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Is There a Downside to Selling Your E-Books Abroad?

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By Edward Nawotka

In the past six weeks there has been a drumbeat going through the industry about the opportunities for publishers to sell their e-books in foreign lands. Much of the discussion has revolved around English-language books, which have a large audience of readers across the globe. Much of the traffic is flowing from the US to Europe, Asia and elsewhere, though European publishers — as discussed by Eoin Purcell, publisher of TheIrishStory.com, in today’s feature — are now looking at selling more aggressively in to the US.

The question is, if you as a publisher sell your e-books overseas, are you, ultimately, foregoing the opportunity to cash in on potentially more lucrative foreign rights deals?

One of the arguments that has been made, particularly by Northern Europeans (where there is a large audience of English readers), is that as the Americans push more and more English-language e-books into their markets, publishers are likely to turn away from purchasing translation rights from Americans, as the demand for the books is likely to be met.

Likewise, a British or Irish publisher who sells their e-books into the US market, may find US publishers more reticent to want to purchase the rights to republish such a book in the US, again with the belief that the market for the book may have already been tapped.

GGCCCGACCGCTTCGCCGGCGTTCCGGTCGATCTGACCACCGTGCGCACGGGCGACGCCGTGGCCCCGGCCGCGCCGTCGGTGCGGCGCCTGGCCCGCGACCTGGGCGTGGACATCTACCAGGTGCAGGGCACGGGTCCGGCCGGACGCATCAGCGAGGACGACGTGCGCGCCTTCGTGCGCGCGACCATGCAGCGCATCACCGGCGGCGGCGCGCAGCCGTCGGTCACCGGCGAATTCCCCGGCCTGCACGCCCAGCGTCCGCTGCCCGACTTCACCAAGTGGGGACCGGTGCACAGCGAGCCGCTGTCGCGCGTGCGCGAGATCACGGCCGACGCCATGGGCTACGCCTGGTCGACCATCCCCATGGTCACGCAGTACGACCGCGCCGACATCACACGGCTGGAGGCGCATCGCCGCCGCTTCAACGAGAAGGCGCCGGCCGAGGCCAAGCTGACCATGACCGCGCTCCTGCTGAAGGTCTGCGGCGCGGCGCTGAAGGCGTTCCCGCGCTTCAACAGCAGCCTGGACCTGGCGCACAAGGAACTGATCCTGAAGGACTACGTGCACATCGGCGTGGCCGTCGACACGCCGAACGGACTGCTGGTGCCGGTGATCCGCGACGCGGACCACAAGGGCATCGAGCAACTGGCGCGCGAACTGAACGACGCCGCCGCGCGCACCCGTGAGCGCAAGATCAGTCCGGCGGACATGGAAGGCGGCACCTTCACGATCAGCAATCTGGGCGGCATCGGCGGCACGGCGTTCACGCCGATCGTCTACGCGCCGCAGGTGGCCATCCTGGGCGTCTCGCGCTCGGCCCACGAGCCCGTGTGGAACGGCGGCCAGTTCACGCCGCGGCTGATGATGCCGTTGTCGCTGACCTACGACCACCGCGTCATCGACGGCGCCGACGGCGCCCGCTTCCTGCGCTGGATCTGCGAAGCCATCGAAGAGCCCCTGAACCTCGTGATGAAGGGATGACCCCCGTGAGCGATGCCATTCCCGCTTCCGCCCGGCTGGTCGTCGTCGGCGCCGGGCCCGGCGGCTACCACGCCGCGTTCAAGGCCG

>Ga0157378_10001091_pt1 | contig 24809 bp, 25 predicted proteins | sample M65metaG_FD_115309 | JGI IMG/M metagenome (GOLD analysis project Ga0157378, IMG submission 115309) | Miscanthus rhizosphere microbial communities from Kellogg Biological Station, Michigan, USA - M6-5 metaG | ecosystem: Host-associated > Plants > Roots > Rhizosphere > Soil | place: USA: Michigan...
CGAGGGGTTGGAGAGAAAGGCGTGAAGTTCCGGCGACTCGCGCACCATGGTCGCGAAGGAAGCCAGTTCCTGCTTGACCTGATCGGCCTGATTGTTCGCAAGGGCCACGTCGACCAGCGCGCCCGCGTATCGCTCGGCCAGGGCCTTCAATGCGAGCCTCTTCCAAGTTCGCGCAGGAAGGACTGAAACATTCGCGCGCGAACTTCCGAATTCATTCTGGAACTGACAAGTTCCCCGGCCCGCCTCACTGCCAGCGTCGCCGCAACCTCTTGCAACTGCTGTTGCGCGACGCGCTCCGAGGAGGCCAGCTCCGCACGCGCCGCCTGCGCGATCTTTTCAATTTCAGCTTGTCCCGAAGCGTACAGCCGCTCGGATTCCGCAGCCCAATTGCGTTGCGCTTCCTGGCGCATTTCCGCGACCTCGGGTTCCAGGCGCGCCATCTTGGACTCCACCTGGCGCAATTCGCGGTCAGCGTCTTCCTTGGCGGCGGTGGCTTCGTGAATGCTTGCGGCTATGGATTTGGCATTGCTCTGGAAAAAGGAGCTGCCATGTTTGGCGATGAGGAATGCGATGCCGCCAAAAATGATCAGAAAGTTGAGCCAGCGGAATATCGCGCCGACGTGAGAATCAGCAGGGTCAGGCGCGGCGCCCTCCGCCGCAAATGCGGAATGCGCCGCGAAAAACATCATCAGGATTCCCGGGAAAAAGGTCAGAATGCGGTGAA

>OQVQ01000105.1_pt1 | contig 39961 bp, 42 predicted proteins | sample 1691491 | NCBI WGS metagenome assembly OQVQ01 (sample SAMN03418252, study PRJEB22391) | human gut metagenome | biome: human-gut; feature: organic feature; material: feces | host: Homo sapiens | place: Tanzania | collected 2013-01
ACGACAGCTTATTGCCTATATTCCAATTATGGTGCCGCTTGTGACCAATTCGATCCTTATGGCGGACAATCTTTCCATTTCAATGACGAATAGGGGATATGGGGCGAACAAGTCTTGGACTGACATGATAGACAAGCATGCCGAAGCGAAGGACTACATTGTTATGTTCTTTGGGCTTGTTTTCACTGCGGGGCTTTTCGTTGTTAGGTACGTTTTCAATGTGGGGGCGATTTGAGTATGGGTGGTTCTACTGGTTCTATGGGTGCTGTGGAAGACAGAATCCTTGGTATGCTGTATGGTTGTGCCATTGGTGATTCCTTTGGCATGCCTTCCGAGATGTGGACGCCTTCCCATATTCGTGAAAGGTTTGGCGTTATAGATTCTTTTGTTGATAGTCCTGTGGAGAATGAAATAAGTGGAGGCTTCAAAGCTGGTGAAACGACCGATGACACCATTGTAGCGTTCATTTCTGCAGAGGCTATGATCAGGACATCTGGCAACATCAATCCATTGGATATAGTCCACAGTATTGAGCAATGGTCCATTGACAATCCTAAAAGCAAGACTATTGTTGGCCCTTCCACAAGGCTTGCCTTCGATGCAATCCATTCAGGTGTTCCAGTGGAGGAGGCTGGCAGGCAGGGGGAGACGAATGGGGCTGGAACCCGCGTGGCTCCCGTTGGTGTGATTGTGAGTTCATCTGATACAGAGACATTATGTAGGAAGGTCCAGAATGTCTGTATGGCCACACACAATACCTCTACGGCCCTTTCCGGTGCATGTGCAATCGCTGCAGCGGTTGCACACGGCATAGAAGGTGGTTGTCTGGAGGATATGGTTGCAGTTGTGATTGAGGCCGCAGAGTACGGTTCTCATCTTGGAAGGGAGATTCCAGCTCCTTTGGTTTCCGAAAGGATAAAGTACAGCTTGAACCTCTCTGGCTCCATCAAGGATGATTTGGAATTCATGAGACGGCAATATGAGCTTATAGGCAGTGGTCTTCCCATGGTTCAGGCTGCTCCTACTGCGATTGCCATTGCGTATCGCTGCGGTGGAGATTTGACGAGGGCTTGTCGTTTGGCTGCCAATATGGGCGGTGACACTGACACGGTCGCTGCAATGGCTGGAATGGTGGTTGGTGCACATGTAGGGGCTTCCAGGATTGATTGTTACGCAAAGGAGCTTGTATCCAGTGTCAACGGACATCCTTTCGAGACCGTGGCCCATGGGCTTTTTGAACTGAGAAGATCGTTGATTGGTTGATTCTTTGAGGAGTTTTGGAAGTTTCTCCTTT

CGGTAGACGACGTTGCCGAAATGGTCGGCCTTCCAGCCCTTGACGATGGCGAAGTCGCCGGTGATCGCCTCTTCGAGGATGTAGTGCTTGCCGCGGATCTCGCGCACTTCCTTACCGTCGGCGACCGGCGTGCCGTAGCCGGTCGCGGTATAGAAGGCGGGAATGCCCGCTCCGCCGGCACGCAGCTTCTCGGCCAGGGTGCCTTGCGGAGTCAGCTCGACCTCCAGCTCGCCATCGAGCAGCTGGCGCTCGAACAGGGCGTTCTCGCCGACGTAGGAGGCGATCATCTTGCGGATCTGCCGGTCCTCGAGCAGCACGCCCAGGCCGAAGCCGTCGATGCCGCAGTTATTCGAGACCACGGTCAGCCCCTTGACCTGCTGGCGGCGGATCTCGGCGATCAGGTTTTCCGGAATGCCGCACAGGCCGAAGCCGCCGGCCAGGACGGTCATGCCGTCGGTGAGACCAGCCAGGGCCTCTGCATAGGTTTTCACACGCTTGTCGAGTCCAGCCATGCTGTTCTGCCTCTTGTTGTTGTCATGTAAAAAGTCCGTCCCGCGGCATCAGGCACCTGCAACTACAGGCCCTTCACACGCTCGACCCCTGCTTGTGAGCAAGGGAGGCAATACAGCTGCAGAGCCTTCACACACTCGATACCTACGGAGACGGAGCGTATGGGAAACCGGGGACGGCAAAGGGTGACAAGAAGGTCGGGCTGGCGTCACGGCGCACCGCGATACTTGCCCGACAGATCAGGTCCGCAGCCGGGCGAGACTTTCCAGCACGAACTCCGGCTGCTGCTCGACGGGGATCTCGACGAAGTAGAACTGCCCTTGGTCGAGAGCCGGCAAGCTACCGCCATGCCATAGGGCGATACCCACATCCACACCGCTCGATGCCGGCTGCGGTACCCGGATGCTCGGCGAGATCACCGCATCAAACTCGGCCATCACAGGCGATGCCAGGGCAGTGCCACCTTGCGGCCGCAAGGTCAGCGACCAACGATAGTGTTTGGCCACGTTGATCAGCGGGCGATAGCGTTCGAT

For certain publishers — specialist publishers, for example — selling foreign rights may never be an option. But for the large trade publishers and others cater to a general, mass market, selling e-books may generate a revenue stream, but that number may not ever match the revenue that could be generated had the rights been sold.

Granted, each book and situation is different, but should publisher prioritize foreign rights sales prior to pursuing direct e-book sales?

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One Comment

  1. Posted June 15, 2011 at 10:29 am | Permalink

    Long term, the best option is always taking the perspective of the reader. It is frustrating, to say the least, finding an ebook, trying to purchase it only to discover it is not available from where one is. That really makes the reader unhappy and it can easily lead to piracy.
    The digital market is meant to be global, and actually one of the many advantages of digital books is that they can be available with no geographical boundaries. Similarly to DRMs, perhaps it’s not the most clever option to build artificial obstacles to a new technology, which itself could instead overcome obstacles that the previous technology had.

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